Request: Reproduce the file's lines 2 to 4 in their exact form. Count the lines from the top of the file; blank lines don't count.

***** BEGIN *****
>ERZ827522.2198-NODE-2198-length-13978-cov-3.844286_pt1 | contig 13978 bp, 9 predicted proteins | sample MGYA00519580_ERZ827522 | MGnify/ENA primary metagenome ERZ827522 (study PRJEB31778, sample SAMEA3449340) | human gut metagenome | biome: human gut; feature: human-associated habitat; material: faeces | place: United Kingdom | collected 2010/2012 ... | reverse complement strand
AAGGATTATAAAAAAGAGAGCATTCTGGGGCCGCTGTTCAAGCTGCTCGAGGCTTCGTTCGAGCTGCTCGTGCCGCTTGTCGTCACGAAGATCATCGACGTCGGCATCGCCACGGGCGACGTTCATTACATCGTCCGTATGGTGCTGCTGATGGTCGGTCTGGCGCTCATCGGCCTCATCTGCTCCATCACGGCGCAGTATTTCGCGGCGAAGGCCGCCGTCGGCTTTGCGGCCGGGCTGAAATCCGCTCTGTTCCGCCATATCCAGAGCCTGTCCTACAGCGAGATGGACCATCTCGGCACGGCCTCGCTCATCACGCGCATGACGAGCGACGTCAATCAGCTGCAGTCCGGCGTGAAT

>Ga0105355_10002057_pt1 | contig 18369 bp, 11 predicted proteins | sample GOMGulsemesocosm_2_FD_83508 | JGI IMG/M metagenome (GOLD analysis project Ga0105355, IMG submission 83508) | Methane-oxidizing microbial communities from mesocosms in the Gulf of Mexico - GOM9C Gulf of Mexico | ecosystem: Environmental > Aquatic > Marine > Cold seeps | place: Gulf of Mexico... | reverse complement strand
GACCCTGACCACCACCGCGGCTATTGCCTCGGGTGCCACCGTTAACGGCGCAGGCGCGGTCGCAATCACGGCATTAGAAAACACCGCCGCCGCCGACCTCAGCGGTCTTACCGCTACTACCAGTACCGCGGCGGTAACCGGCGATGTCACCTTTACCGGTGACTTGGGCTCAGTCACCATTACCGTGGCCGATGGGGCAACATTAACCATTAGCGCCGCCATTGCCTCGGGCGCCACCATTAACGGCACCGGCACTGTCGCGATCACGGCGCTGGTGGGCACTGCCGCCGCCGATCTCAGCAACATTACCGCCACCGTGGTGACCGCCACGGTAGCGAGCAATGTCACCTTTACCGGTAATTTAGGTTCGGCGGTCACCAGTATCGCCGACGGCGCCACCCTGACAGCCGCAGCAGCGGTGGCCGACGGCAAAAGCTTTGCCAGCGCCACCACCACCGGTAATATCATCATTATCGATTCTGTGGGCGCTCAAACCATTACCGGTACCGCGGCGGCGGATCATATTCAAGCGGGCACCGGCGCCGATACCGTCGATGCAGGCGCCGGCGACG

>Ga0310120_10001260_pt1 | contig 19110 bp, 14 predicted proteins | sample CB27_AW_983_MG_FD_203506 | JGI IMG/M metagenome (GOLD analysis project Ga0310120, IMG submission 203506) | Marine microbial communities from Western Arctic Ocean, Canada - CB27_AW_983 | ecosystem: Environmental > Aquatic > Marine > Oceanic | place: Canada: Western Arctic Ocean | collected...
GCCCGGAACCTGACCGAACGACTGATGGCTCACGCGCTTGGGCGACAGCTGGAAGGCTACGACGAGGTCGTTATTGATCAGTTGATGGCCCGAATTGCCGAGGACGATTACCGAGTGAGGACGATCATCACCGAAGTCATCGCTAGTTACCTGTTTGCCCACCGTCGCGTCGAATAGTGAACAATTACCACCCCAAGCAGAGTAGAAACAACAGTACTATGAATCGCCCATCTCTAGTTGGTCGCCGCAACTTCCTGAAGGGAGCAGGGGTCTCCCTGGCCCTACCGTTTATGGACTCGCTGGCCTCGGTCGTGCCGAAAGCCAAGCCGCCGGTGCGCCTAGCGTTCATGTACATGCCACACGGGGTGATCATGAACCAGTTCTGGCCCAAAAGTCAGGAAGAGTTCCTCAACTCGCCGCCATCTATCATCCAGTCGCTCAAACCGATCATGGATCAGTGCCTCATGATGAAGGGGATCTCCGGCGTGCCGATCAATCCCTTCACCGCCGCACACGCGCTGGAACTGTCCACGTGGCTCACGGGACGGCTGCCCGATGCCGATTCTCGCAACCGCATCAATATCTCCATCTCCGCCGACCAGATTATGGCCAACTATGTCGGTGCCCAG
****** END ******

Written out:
AAGGATTATAAAAAAGAGAGCATTCTGGGGCCGCTGTTCAAGCTGCTCGAGGCTTCGTTCGAGCTGCTCGTGCCGCTTGTCGTCACGAAGATCATCGACGTCGGCATCGCCACGGGCGACGTTCATTACATCGTCCGTATGGTGCTGCTGATGGTCGGTCTGGCGCTCATCGGCCTCATCTGCTCCATCACGGCGCAGTATTTCGCGGCGAAGGCCGCCGTCGGCTTTGCGGCCGGGCTGAAATCCGCTCTGTTCCGCCATATCCAGAGCCTGTCCTACAGCGAGATGGACCATCTCGGCACGGCCTCGCTCATCACGCGCATGACGAGCGACGTCAATCAGCTGCAGTCCGGCGTGAAT

>Ga0105355_10002057_pt1 | contig 18369 bp, 11 predicted proteins | sample GOMGulsemesocosm_2_FD_83508 | JGI IMG/M metagenome (GOLD analysis project Ga0105355, IMG submission 83508) | Methane-oxidizing microbial communities from mesocosms in the Gulf of Mexico - GOM9C Gulf of Mexico | ecosystem: Environmental > Aquatic > Marine > Cold seeps | place: Gulf of Mexico... | reverse complement strand
GACCCTGACCACCACCGCGGCTATTGCCTCGGGTGCCACCGTTAACGGCGCAGGCGCGGTCGCAATCACGGCATTAGAAAACACCGCCGCCGCCGACCTCAGCGGTCTTACCGCTACTACCAGTACCGCGGCGGTAACCGGCGATGTCACCTTTACCGGTGACTTGGGCTCAGTCACCATTACCGTGGCCGATGGGGCAACATTAACCATTAGCGCCGCCATTGCCTCGGGCGCCACCATTAACGGCACCGGCACTGTCGCGATCACGGCGCTGGTGGGCACTGCCGCCGCCGATCTCAGCAACATTACCGCCACCGTGGTGACCGCCACGGTAGCGAGCAATGTCACCTTTACCGGTAATTTAGGTTCGGCGGTCACCAGTATCGCCGACGGCGCCACCCTGACAGCCGCAGCAGCGGTGGCCGACGGCAAAAGCTTTGCCAGCGCCACCACCACCGGTAATATCATCATTATCGATTCTGTGGGCGCTCAAACCATTACCGGTACCGCGGCGGCGGATCATATTCAAGCGGGCACCGGCGCCGATACCGTCGATGCAGGCGCCGGCGACG